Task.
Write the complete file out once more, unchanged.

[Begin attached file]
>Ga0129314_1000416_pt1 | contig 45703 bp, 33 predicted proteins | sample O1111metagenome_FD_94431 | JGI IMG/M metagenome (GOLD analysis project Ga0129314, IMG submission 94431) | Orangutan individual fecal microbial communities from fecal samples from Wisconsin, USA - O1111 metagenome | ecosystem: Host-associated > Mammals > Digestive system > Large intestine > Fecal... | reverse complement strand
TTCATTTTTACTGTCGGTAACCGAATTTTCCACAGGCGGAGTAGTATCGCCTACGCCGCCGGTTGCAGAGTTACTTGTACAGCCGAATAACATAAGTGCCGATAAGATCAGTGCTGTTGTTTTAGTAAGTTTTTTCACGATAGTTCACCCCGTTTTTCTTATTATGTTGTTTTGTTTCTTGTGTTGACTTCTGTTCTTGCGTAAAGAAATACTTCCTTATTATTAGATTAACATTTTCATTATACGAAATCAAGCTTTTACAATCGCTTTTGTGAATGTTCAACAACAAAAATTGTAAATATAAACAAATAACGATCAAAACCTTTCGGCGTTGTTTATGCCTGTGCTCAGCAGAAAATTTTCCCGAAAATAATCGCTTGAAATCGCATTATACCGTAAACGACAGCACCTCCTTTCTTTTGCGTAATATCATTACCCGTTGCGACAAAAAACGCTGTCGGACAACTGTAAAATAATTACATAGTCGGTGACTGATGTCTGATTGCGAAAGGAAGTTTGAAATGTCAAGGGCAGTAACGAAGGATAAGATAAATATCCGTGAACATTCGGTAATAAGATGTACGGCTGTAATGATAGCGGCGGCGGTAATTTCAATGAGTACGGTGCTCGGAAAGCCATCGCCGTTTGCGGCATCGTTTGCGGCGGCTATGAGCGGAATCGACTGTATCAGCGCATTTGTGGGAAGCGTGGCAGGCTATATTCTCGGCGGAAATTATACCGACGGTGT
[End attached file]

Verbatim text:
>Ga0129314_1000416_pt1 | contig 45703 bp, 33 predicted proteins | sample O1111metagenome_FD_94431 | JGI IMG/M metagenome (GOLD analysis project Ga0129314, IMG submission 94431) | Orangutan individual fecal microbial communities from fecal samples from Wisconsin, USA - O1111 metagenome | ecosystem: Host-associated > Mammals > Digestive system > Large intestine > Fecal... | reverse complement strand
TTCATTTTTACTGTCGGTAACCGAATTTTCCACAGGCGGAGTAGTATCGCCTACGCCGCCGGTTGCAGAGTTACTTGTACAGCCGAATAACATAAGTGCCGATAAGATCAGTGCTGTTGTTTTAGTAAGTTTTTTCACGATAGTTCACCCCGTTTTTCTTATTATGTTGTTTTGTTTCTTGTGTTGACTTCTGTTCTTGCGTAAAGAAATACTTCCTTATTATTAGATTAACATTTTCATTATACGAAATCAAGCTTTTACAATCGCTTTTGTGAATGTTCAACAACAAAAATTGTAAATATAAACAAATAACGATCAAAACCTTTCGGCGTTGTTTATGCCTGTGCTCAGCAGAAAATTTTCCCGAAAATAATCGCTTGAAATCGCATTATACCGTAAACGACAGCACCTCCTTTCTTTTGCGTAATATCATTACCCGTTGCGACAAAAAACGCTGTCGGACAACTGTAAAATAATTACATAGTCGGTGACTGATGTCTGATTGCGAAAGGAAGTTTGAAATGTCAAGGGCAGTAACGAAGGATAAGATAAATATCCGTGAACATTCGGTAATAAGATGTACGGCTGTAATGATAGCGGCGGCGGTAATTTCAATGAGTACGGTGCTCGGAAAGCCATCGCCGTTTGCGGCATCGTTTGCGGCGGCTATGAGCGGAATCGACTGTATCAGCGCATTTGTGGGAAGCGTGGCAGGCTATATTCTCGGCGGAAATTATACCGACGGTGT